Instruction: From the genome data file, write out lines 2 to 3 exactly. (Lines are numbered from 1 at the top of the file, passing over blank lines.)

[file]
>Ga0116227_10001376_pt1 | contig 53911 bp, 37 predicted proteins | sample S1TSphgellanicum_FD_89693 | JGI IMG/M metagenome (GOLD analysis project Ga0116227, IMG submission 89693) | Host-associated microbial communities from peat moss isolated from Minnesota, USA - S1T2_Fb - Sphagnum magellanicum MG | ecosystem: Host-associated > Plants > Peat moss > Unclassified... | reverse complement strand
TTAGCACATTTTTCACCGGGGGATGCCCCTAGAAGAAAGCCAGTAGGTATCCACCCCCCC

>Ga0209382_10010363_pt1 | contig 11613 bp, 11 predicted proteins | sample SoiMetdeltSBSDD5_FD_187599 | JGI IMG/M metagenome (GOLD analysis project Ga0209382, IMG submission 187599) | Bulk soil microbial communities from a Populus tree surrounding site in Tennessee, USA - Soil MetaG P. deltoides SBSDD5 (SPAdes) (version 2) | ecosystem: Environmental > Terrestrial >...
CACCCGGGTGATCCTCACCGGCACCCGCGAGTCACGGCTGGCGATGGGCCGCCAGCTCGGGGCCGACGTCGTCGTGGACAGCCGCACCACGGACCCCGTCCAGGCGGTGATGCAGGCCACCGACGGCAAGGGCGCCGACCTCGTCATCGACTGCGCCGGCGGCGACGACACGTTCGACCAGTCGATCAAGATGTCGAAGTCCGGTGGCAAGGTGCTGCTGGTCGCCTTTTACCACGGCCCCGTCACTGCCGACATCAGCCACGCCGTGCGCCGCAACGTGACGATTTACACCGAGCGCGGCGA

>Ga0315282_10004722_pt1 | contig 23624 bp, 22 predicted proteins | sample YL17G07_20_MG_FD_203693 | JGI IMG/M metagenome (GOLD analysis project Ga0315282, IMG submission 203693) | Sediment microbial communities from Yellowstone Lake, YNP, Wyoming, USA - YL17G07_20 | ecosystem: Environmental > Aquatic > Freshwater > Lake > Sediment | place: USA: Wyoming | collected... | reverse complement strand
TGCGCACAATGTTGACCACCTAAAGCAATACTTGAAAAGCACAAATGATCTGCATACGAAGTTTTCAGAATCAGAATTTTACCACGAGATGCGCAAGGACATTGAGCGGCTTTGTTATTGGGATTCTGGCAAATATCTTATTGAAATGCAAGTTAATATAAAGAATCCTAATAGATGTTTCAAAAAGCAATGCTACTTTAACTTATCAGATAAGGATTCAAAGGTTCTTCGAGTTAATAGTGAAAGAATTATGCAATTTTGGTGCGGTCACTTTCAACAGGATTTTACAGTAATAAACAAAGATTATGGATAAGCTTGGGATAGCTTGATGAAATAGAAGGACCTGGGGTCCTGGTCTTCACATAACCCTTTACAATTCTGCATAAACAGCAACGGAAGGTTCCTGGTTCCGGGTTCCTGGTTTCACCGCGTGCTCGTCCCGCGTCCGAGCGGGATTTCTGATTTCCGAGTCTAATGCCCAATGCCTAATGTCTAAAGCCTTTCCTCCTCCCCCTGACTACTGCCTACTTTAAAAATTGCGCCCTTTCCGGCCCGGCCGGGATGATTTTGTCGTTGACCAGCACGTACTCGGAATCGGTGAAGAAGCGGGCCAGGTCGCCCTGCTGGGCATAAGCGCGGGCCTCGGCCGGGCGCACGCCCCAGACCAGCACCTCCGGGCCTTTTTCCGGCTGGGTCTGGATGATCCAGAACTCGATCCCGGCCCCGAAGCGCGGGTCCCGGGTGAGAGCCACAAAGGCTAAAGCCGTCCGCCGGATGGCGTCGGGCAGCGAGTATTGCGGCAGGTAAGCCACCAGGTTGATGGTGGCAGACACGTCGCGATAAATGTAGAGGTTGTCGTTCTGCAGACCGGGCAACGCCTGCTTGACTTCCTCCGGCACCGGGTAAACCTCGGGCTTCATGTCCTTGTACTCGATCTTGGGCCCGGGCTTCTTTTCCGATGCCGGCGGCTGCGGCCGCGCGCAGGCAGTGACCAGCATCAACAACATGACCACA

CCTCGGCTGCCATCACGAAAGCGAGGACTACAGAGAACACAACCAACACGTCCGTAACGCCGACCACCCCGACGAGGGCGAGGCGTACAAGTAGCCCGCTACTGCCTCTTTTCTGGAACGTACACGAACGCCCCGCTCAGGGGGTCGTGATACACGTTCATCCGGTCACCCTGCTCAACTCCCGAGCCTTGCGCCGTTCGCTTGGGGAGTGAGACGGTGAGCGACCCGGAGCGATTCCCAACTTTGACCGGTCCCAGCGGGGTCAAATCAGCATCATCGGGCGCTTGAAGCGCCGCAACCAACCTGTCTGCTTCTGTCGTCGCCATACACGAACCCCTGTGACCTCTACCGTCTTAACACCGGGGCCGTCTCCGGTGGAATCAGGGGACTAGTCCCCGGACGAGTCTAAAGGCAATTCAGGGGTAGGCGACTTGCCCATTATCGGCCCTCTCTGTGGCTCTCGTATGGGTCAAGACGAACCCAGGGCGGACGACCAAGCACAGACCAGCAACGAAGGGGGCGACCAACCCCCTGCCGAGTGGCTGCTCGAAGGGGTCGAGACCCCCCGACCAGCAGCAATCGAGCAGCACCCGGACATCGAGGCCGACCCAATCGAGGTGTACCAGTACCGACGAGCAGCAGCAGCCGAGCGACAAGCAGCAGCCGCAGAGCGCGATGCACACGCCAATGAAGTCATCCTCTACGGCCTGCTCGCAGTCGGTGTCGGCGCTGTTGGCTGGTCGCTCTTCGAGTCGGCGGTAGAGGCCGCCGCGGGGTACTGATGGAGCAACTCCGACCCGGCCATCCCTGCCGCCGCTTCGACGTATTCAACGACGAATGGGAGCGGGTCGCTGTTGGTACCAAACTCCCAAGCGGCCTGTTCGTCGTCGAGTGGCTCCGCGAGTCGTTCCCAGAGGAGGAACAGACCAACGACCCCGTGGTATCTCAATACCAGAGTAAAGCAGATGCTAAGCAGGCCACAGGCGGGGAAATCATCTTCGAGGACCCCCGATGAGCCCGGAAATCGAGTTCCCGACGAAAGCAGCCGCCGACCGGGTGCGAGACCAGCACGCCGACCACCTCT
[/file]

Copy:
TTAGCACATTTTTCACCGGGGGATGCCCCTAGAAGAAAGCCAGTAGGTATCCACCCCCCC

>Ga0209382_10010363_pt1 | contig 11613 bp, 11 predicted proteins | sample SoiMetdeltSBSDD5_FD_187599 | JGI IMG/M metagenome (GOLD analysis project Ga0209382, IMG submission 187599) | Bulk soil microbial communities from a Populus tree surrounding site in Tennessee, USA - Soil MetaG P. deltoides SBSDD5 (SPAdes) (version 2) | ecosystem: Environmental > Terrestrial >...